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storyyeller
topic
03:58:06 PM Dec 13th 2013
Does this trope require the explicit chain of reasoning?

MithrandirOlorin
topic
10:01:23 PM Jul 8th 2012
I'm pretty sure there have been examples of this in Mario RP Gs (Particularly with thr Detective Penguins in the Paper Marios) but I can't think of an example.
JurassicMosquito
topic
07:56:01 PM Mar 10th 2011
edited by JurassicMosquito
I just pulled the following example...

  • The Dark Knight does not disappoint. At a murder scene, Bats cuts out a section of brick wall containing fragments of a shattered handgun bullet and utilizes a gatling gun with some different brick wall samples to emulate an identical shattered bullet and computer-engineer an image of the thumbprint belonging to the guy who loaded the round into the clip magazine, because logically the shooter also rents the apartment from which the Joker plans to stage his attempt on the mayor's life. Right?

...because I always figured that the Joker deliberately put the thumbprint of the guy who rented the apartment onto the bullet. And that he did this so that when Batman got the fingerprint off the bullet, he would come looking for the Joker in that apartment and—if all went well—get shot by the cops when the timer went off and the window blind moved, revealing to every police sniper in the area: a man in the window, looking through a barrel-shaped object, trained on the mayor. Which, now that I see it written out like that, is clearly insane. So...the Joker is the one doing the Bat-deducting, perhaps?
oktalist
topic
03:54:38 PM Sep 20th 2010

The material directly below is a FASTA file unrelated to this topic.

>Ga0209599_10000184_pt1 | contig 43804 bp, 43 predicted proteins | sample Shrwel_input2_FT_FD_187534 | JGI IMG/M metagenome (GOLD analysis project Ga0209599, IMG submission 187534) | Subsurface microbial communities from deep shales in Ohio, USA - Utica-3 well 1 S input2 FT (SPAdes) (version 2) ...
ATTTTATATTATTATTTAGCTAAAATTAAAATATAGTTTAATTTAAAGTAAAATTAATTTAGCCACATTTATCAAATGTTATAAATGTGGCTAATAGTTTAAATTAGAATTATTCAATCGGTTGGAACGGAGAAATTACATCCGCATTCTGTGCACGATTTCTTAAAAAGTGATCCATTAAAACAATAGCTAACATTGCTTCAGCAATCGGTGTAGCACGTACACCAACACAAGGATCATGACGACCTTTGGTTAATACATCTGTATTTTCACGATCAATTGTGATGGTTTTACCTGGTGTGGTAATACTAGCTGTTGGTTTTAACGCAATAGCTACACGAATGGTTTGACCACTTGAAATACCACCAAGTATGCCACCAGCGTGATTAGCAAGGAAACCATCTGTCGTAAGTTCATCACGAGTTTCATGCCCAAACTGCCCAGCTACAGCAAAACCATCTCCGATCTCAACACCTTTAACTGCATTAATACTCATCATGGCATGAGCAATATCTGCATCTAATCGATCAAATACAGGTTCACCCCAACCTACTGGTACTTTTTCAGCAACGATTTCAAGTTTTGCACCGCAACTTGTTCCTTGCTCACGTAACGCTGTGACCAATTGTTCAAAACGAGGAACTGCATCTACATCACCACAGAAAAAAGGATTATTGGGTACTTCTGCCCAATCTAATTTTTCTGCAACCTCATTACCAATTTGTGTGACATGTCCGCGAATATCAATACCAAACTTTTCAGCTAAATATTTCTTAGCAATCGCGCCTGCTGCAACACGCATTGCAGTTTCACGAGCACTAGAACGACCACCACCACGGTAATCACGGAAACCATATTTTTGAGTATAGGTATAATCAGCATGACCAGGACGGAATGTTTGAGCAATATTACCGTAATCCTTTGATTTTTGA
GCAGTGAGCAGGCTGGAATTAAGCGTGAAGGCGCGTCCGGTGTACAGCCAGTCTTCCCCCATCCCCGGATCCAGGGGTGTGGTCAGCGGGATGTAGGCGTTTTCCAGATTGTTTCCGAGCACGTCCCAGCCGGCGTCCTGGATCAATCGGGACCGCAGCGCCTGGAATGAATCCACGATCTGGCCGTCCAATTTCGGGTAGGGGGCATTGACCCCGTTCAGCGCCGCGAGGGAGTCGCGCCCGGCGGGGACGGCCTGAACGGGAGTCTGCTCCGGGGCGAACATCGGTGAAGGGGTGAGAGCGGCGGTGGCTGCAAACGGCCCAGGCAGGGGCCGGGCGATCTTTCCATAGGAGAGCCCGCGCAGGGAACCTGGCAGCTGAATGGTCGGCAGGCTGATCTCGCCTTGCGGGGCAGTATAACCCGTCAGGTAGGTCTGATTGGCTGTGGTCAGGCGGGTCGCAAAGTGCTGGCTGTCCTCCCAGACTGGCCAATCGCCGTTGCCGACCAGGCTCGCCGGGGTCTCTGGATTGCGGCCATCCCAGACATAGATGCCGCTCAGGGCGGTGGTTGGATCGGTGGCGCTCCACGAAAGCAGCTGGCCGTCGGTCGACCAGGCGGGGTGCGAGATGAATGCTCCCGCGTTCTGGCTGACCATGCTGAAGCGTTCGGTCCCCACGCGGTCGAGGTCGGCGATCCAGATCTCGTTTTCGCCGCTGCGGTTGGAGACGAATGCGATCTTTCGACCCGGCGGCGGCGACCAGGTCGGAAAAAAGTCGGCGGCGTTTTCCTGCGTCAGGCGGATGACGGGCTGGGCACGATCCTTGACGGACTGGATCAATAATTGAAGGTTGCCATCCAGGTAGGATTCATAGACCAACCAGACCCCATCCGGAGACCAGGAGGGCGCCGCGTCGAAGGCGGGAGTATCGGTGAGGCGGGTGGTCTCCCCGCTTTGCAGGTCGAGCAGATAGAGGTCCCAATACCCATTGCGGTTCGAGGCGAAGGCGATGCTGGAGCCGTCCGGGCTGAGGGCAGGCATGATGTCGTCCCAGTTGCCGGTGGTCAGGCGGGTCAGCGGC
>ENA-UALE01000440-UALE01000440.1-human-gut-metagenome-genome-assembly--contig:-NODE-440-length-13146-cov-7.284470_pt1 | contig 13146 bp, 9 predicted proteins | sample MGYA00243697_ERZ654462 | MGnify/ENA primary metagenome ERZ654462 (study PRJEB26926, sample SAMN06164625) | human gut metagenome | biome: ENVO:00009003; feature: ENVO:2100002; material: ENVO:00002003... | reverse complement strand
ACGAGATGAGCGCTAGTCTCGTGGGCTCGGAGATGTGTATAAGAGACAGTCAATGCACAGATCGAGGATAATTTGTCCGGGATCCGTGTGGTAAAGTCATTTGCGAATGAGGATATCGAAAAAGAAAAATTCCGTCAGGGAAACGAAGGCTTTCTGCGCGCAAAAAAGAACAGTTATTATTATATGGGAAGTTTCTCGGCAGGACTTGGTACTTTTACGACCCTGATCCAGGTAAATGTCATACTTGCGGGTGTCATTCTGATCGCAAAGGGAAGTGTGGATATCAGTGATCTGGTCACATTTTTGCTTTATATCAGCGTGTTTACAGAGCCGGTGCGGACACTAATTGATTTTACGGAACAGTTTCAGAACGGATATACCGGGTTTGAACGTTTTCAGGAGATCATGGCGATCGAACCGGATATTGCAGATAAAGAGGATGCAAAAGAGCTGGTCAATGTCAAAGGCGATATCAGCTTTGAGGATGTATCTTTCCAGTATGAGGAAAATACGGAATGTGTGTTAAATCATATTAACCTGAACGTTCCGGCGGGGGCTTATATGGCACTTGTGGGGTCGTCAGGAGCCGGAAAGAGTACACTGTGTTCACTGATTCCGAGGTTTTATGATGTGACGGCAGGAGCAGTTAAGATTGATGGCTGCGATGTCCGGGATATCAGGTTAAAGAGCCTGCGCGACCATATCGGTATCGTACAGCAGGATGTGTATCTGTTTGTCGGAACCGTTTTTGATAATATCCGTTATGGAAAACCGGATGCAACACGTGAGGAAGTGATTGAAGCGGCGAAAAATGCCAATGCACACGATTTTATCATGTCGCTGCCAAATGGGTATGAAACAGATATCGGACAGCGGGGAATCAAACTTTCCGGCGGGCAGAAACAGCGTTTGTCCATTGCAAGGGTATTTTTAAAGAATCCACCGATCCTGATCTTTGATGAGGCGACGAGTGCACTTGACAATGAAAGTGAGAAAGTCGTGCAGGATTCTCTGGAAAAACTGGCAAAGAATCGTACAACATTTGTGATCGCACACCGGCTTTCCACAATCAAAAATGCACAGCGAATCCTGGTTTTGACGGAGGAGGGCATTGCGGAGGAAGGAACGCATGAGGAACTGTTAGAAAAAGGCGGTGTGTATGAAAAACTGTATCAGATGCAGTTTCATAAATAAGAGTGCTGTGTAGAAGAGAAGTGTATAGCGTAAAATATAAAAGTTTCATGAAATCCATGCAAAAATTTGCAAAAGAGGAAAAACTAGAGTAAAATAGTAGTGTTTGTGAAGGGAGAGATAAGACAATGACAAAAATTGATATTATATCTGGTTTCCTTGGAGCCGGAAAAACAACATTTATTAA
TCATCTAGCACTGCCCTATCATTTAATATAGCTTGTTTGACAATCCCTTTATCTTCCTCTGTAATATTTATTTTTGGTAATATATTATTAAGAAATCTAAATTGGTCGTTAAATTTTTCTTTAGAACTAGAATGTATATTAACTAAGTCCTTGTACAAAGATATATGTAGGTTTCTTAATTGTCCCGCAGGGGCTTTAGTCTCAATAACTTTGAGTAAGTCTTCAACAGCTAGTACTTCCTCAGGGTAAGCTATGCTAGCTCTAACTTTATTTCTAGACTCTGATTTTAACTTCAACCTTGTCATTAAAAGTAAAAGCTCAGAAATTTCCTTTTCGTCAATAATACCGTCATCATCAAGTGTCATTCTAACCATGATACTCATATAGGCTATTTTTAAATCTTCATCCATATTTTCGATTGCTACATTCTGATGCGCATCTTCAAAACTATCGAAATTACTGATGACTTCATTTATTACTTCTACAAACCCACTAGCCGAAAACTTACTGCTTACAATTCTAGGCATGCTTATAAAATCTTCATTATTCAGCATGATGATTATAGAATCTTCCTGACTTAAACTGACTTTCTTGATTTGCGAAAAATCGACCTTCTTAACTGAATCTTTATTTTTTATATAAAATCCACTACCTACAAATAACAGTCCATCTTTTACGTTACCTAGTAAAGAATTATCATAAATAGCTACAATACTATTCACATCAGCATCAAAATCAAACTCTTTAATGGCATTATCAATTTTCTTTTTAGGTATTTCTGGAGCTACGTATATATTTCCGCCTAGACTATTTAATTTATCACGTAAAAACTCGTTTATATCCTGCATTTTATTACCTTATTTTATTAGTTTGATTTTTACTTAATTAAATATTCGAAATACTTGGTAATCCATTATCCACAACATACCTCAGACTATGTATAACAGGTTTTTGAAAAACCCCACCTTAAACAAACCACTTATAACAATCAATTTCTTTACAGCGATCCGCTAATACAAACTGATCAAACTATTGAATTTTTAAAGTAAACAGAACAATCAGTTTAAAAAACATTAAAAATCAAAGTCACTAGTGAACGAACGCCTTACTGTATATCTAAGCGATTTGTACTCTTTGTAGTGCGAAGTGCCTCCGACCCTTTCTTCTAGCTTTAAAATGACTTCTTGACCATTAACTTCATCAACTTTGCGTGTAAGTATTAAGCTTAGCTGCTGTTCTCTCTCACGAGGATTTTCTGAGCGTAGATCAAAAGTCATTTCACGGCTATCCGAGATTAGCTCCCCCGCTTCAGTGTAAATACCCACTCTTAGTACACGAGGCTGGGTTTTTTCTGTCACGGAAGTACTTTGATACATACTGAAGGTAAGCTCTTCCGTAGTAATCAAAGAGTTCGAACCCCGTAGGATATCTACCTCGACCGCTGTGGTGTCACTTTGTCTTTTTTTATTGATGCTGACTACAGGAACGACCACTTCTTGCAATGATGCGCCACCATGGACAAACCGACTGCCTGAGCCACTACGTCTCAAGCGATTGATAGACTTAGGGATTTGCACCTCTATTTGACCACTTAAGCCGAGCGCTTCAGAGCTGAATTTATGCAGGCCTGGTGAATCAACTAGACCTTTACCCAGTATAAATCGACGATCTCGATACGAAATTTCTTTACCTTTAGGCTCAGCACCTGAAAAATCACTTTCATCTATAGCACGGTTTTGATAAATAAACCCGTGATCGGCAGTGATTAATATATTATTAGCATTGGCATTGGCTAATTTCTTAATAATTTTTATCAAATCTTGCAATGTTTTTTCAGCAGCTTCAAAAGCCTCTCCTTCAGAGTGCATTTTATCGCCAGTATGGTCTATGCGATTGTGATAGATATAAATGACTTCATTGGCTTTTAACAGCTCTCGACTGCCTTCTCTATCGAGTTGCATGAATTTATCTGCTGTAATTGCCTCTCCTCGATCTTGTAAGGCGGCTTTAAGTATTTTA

I think the difference between this trope and Eureka Moment needs to be better defined. Why is the "Cancelled" episode of South Park an example of this trope while the scene from Independence Day which it is parodying is a Eureka Moment?
183.62.142.43
11:15:33 PM Nov 29th 2010
I agree, and I would maintain that the iconic scene from Independence Day is definitely a bat deduction. Although the reasoning and logic are sound, the plot element (Julius Levinson warning against catching cold) which prompts David to make the deduction is pretty much out of left field. In other words, the writers ran out of time/ space to explain how David could arrive at that conclusion, so they filled in the plot hole with the "catching cold...virus" bit. According to the page for Bat Deduction, this is a textbook application. I think the truth is that most attempts at legitimate Eureka Moments end up looking like Bat Deductions the more closely you look at them. Most movies are only about ninety minutes, after all.
MithrandirOlorin
10:18:35 PM Jul 8th 2012
I think the Bat Deduction concept is in general a Parody of a Eureka Moment. But the difference is in a Eureka Moment the only superficially connected thing isn't a real clue at all, it's just a trigger.
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